While brittle failure under impact had been recognised since 1905 with the introduction of the Charpy test, the effect of this ductile-to-brittle transition under falling temperatures was not appreciated until the 1940s following the sinking of the ill-fated Liberty ships. Sadly, those lessons were soon forgotten. In 1965 the oil rig Sea Gem, designed for the warm waters of the Middle East and the Gulf of Mexico, was towed to the cold North Sea and suffered a catastrophic brittle fracture that cost 13 lives. It had failed by the same mechanism as Titanic 53 years before.
Leon Pollock CEng MIET
Channel tunnel stamp
The Royal Mail stamp commemorating the Channel Tunnel pictured in your March 2012 issue shows a twin-track bore, whereas the Channel Tunnel has two single-track bores and a pilot tunnel. It would be interesting to know where the photograph used on the stamp originated.
John R Batts
[Eurotunnel confirms that the image used for the stamp is of the service tunnel during the construction phase, when there were twin, narrow-gauge tracks running through to carry the technical teams and equipment to work sites. Winners of the competition in the same issue to win sets of Royal Mail 'Britons of Distinction' stamps can be found at http://eandt.theiet.org/magazine/2012/02/one-2-ten-stamps.cfm]
Science on TV: bring back Open University science programmes
'For & Against' in the January 2012 issue of E&T asks whether technology is covered adequately and frequently enough on mainstream radio and television. I would have to say that it isn't, and that it has definitely become less interesting over the years.
While programmes like 'Material World' are good at cutting-edge science, others lag far behind. The telling phase in BBC presenter Gareth Mitchell's 'against' argument is: "What we do is produce a programme that our mums will understand." I presume that means a programme that will attract a casual viewer who may have no interest in science. Well, why should it? Why should every programme have to explain every single fact from the ground up?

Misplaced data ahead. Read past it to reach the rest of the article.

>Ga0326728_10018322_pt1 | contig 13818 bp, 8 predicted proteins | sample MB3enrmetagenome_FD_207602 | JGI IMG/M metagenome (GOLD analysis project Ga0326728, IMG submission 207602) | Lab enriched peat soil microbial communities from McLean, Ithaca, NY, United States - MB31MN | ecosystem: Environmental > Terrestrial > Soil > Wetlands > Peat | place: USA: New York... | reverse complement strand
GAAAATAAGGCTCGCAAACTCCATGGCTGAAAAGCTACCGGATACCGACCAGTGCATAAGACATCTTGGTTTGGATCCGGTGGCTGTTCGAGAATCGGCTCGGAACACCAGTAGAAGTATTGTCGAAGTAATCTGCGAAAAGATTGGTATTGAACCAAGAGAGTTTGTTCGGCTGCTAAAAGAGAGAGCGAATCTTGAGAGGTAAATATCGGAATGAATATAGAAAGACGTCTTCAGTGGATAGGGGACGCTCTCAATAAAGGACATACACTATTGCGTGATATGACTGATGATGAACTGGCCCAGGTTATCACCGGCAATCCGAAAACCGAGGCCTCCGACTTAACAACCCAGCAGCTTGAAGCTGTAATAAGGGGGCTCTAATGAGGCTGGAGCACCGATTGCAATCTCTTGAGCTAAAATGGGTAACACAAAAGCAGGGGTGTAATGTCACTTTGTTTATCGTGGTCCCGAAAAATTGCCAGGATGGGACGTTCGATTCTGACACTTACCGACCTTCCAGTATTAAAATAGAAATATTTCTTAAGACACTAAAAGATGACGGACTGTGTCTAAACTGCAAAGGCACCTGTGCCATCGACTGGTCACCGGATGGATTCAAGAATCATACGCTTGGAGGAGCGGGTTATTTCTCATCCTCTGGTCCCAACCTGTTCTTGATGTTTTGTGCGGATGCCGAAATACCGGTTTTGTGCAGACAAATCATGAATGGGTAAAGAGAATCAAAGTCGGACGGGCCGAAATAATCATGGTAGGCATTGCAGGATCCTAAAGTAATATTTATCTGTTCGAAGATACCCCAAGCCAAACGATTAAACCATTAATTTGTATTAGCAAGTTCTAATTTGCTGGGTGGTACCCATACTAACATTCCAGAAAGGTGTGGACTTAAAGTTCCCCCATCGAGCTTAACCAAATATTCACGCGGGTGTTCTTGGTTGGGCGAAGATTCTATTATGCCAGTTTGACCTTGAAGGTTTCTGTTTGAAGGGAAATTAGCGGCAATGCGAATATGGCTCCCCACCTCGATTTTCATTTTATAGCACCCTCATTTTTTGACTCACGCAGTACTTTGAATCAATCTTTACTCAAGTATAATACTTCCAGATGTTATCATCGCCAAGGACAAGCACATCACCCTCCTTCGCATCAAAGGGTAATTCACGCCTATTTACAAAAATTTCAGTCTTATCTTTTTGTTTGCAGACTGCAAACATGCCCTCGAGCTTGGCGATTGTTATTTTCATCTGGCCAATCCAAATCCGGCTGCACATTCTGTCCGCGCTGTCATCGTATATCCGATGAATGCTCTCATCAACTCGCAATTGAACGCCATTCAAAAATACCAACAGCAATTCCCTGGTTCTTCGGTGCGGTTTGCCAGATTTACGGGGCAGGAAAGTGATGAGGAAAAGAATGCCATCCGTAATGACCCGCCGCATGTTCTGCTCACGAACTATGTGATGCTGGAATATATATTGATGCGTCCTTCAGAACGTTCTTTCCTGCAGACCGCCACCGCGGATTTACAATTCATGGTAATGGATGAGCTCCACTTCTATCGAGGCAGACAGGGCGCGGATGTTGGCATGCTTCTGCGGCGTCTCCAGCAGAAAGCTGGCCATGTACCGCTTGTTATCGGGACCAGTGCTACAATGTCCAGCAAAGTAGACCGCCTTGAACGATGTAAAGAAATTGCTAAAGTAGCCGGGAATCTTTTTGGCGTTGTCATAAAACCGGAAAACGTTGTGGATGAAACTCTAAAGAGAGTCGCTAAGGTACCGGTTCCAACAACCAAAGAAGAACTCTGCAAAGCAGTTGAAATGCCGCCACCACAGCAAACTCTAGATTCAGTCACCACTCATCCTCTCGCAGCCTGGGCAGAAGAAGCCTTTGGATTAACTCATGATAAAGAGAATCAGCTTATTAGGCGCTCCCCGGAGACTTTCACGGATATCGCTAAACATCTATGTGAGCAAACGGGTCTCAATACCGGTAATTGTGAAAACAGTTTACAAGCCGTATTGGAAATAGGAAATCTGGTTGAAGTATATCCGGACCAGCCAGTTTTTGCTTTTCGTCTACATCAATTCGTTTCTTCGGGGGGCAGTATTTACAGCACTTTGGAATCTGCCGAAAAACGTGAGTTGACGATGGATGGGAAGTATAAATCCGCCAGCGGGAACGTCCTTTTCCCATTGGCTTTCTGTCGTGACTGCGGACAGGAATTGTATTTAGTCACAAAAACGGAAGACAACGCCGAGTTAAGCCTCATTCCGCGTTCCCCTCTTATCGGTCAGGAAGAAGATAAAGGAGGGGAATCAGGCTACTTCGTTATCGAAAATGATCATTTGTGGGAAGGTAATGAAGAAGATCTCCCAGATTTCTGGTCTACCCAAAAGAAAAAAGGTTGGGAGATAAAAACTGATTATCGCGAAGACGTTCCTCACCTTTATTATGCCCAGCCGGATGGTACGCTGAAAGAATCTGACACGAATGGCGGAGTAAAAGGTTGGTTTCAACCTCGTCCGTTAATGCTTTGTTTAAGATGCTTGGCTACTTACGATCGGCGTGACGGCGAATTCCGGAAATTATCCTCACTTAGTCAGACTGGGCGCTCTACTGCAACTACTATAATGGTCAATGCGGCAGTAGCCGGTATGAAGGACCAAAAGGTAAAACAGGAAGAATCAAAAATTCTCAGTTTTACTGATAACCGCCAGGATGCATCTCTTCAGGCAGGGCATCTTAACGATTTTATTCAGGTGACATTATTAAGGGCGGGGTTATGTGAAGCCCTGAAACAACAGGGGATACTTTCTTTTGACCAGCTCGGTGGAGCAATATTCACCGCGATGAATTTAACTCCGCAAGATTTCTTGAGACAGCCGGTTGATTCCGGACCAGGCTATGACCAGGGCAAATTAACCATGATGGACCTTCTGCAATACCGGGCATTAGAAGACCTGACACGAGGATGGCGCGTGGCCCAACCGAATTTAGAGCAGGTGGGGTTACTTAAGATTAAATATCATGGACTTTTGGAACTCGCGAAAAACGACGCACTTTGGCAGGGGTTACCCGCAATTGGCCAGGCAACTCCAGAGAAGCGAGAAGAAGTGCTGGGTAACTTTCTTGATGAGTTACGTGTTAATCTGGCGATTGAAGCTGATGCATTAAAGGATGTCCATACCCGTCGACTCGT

Does the ninth episode of a 12-week crime drama have to explain precisely what has happened in the preceding episodes? Radio 3 makes programmes that make no concessions to listeners' ignorance. If that's good enough for the arts, why not science?
All is not lost, however. There is a repository of science and technology programmes on the BBC that could be replayed endlessly. I refer, of course, to its archive of Open University programmes. These used to be be aired on BBC2 at weekends or at night. Now they are not shown, presumably because course content is delivered in other ways. They were brilliant explanations of science, technology and the arts too, and much of their content would still be relevant today - if not the presenters' corduroy jackets!
We have two channels of children's entertainment as well as virtually continuous house selling and antiques programmes; surely there is room in the digital multiplex for a dedicated science and technology channel that does not dumb down science.
My Dad, who could just about do his times table, would quite happily sit down with me on a Sunday morning and watch an OU programme on third-order differential equations, muttering "Well, that's obvious" as the bearded bloke scribbled on the blackboard. (A tribute to the clarity of their explanations.) He watched it because it was on the telly and it didn't patronise him.
Paul Whiteley MIET